As we continue to see the rise of globalization—manufacturing moving outside of the US—the question must be asked, “Is the origin of IT hardware important?” After all, with the track record that countries including India and China have pertaining to industrial espionage and the theft of intellectual property, do we want foreign hardware and software to be an integral part of our country’s networks?
And though the answer seems simple enough, the realities of off-shore manufacturing are far from easy to navigate. For instance, when looking at countries such as China, the issue becomes one of politics versus business. On the political side, China is considered to be friend and foe simultaneously. Their political ideology is in many ways in direct conflict with our own beliefs; however, the value obtained by moving manufacturing to the country is in direct correlation with bottom-line profits and success for many US companies. So, how do we separate profit from politics?
One of the more famous—or dare I say infamous—cases of Chinese technology is Huawei. The company has been under investigation for years now, suspected of hiding technological Easter eggs inside their networking equipment designed to spy on Americans and steal their technology. The rationale behind the investigation is that the Chinese government has direct influence over all Chinese companies, and through political power can demand that potential spyware be implanted in devices for nefarious reasons.
Now, I am not one to argue this fact. Those who know me will tell you that I’m highly suspicious of Huawei, and honestly feel that its equipment should not only be investigated, but also not used in US networks.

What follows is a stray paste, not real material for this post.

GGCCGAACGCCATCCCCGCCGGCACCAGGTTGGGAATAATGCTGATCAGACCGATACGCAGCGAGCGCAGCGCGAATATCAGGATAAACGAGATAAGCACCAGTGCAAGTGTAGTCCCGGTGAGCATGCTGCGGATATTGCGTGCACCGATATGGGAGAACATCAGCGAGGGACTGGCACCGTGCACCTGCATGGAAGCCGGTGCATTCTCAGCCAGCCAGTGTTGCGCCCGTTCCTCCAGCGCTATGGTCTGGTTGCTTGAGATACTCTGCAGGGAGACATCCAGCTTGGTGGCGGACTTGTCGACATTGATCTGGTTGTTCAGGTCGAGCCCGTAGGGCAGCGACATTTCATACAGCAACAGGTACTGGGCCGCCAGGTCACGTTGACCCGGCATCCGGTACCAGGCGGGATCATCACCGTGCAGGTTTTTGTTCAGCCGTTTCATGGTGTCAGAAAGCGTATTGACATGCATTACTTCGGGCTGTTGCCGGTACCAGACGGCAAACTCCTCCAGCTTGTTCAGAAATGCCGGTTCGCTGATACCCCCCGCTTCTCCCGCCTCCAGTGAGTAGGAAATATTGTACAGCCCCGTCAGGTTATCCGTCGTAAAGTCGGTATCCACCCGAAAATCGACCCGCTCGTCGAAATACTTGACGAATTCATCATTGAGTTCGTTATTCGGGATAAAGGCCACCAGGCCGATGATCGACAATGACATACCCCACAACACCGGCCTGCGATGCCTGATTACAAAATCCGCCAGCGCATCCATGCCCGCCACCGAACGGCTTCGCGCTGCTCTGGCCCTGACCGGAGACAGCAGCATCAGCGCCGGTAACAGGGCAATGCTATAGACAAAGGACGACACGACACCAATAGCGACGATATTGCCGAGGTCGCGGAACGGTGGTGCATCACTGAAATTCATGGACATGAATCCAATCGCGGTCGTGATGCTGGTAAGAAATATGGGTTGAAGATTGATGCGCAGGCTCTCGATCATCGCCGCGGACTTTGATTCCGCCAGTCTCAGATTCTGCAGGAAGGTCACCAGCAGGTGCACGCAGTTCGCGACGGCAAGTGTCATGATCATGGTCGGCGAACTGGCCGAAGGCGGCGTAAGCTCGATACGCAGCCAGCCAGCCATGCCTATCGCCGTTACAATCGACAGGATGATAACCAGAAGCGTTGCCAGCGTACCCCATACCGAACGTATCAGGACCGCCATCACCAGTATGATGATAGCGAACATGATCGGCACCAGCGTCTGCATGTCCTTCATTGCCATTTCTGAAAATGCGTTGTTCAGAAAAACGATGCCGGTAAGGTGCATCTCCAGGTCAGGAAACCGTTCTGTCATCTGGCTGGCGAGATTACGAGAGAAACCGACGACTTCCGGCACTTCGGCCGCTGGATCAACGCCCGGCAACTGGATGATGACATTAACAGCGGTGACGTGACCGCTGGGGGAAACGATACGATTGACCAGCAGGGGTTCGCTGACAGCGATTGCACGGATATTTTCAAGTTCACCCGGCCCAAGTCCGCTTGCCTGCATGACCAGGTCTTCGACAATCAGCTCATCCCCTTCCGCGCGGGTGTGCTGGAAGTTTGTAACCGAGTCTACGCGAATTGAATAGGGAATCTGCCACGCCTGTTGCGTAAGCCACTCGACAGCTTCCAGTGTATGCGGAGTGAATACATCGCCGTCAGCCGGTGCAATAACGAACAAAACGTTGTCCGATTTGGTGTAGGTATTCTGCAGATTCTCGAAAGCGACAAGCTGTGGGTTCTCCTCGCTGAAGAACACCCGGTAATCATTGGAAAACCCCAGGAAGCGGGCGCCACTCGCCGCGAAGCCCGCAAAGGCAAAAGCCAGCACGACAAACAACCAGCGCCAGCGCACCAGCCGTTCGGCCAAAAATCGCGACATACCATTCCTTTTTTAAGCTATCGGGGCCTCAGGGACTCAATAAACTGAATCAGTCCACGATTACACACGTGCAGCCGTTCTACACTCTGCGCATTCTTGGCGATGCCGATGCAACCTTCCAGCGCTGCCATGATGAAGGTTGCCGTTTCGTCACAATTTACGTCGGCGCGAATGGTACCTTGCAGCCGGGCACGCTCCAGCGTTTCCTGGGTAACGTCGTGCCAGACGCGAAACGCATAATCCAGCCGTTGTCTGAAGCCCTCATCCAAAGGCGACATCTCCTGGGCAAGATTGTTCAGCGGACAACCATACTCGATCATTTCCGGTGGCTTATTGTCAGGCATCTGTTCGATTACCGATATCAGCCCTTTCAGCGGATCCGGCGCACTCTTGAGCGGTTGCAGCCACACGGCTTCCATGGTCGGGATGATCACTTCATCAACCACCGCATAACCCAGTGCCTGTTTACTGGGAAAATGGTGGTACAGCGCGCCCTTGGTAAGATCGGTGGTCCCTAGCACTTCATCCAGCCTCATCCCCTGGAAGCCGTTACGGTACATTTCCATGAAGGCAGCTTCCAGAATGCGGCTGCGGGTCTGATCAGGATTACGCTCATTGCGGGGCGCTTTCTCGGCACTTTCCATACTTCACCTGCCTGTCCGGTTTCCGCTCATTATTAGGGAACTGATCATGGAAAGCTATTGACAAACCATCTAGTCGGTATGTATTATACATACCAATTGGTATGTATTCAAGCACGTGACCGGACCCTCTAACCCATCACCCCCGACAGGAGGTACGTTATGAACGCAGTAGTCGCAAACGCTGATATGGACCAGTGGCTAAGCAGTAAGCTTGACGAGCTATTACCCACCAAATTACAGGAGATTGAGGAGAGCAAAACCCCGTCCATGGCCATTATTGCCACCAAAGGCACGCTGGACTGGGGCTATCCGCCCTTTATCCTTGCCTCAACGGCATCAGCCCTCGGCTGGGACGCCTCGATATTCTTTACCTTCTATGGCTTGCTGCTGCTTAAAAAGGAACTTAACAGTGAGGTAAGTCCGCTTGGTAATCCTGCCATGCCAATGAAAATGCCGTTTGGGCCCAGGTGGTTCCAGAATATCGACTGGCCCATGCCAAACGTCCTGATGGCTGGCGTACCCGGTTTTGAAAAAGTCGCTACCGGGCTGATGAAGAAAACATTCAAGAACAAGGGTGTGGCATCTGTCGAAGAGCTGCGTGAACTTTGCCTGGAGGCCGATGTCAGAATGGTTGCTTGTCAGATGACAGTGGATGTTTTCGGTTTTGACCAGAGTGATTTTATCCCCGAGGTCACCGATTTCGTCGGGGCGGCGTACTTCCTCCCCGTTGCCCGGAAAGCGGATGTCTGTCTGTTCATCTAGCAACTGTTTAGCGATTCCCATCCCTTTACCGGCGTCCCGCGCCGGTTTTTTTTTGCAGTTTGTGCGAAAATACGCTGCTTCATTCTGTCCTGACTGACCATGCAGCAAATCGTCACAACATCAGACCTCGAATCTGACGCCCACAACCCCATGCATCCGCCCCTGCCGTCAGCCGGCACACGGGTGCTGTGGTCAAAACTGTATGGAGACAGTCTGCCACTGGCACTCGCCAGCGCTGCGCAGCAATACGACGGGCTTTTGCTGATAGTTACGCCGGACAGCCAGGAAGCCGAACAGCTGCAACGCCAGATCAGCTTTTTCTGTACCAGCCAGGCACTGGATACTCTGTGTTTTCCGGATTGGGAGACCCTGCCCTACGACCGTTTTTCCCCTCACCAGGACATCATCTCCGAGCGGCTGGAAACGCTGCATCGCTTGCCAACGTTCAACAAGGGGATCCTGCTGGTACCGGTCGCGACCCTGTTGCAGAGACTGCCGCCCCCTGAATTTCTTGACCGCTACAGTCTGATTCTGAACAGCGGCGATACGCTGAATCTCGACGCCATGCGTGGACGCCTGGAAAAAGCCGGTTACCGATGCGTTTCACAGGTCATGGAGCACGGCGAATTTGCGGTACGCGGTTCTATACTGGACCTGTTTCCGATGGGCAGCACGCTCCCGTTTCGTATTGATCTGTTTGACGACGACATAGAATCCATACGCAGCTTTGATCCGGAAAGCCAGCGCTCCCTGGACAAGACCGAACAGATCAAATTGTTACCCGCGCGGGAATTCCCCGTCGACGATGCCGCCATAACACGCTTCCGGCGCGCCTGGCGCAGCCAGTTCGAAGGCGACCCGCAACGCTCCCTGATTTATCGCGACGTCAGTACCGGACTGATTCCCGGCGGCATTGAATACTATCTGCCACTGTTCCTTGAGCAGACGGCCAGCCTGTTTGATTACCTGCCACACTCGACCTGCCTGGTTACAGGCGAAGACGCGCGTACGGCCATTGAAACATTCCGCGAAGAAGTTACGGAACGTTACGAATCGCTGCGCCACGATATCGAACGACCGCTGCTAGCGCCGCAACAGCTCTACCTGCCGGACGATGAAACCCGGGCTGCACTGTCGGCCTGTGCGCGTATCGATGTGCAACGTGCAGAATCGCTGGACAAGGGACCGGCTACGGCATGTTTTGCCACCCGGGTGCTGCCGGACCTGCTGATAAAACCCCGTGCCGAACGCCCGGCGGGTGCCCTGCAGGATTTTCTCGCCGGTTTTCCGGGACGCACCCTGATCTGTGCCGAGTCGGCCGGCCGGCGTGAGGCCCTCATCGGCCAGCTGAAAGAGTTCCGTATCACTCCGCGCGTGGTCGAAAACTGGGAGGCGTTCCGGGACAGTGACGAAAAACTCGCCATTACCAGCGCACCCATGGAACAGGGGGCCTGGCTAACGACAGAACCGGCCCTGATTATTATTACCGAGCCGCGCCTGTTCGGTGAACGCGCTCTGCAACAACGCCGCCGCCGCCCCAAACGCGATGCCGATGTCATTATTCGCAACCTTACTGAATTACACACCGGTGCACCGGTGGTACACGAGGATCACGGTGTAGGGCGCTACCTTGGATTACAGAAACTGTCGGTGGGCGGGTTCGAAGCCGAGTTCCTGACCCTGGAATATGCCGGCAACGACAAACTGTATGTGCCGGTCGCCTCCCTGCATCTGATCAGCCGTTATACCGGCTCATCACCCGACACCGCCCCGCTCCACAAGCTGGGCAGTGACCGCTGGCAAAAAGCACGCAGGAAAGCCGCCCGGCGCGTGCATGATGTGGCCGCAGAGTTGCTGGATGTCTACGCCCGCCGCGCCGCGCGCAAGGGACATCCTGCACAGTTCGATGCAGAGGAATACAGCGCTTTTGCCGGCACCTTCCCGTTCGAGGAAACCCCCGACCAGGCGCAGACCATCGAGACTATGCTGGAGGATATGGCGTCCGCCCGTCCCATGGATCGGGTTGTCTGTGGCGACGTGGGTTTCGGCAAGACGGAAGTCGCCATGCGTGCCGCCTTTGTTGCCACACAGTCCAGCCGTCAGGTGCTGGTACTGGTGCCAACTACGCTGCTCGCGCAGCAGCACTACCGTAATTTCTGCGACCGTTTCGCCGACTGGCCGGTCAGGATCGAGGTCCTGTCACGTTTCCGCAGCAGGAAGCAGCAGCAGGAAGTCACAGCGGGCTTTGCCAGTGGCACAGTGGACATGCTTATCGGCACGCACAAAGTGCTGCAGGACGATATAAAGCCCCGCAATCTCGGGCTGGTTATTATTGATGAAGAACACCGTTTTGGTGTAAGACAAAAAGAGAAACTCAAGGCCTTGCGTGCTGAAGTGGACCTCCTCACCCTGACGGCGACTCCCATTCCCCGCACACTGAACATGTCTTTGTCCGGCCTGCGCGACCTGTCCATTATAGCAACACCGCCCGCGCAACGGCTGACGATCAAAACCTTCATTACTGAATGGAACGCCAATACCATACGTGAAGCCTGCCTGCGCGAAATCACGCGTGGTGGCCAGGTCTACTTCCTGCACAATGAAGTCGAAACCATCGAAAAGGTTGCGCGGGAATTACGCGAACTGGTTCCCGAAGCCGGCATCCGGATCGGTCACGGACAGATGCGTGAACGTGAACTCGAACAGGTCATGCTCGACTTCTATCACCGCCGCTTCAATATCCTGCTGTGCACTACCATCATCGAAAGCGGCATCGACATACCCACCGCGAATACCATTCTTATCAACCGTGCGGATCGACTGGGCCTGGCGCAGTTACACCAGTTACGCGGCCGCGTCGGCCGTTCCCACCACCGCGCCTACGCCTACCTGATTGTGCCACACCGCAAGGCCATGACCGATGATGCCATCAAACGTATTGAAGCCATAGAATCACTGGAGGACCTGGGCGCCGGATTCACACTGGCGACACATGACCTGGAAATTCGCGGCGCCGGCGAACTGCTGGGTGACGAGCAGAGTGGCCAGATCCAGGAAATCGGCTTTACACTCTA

However, that does beg a greater question. With all of the technology being manufactured in China, the numbers are simply staggering, at what point do we trust or distrust companies that hail from this communist country?
Is it not a fact that Lenovo, for instance, is a Chinese company? What about the chips that go into IBM machines? Then, of course, there are the goods that hit home the most for the average American: our TVs, smart home devices, and most laptops and phones, all hail from Chinese factories.
See where I’m going with this? Yes, there are due-diligence practices that are in place from all of the giants including Apple, Samsung, etc. And it is with relief that we can trust that actual due-diligence practices are being upheld. However, let’s not forget that all due-diligence practices consist of the human factor. The same human factor that manages IT security, for instance. Does everyone still remember the great iCloud leak of 2014?
My point in all of this is once again a realistic take on the technology that manages almost every aspect of our daily lives. Whether it’s computers, servers, networking gear, bank machines and instant tellers, or the digital economy that we all live and thrive in—the need to understand technology and where it comes from is paramount for our collective ongoing success.
Is Huawei a threat? I believe it is. I also believe that others may very well be a threat as well. And though that may be true, I also don’t think that we should all shut down our networks and sport tinfoil hats—let’s not be conspiracy theory crazies.
Simply, it’s more about being a steward of good IT security, being aware of what products we buy and ensuring that the IT community and citizens alike implement their due-diligence practices. By doing so, we can balance politics and success without the fear of losing in either arena.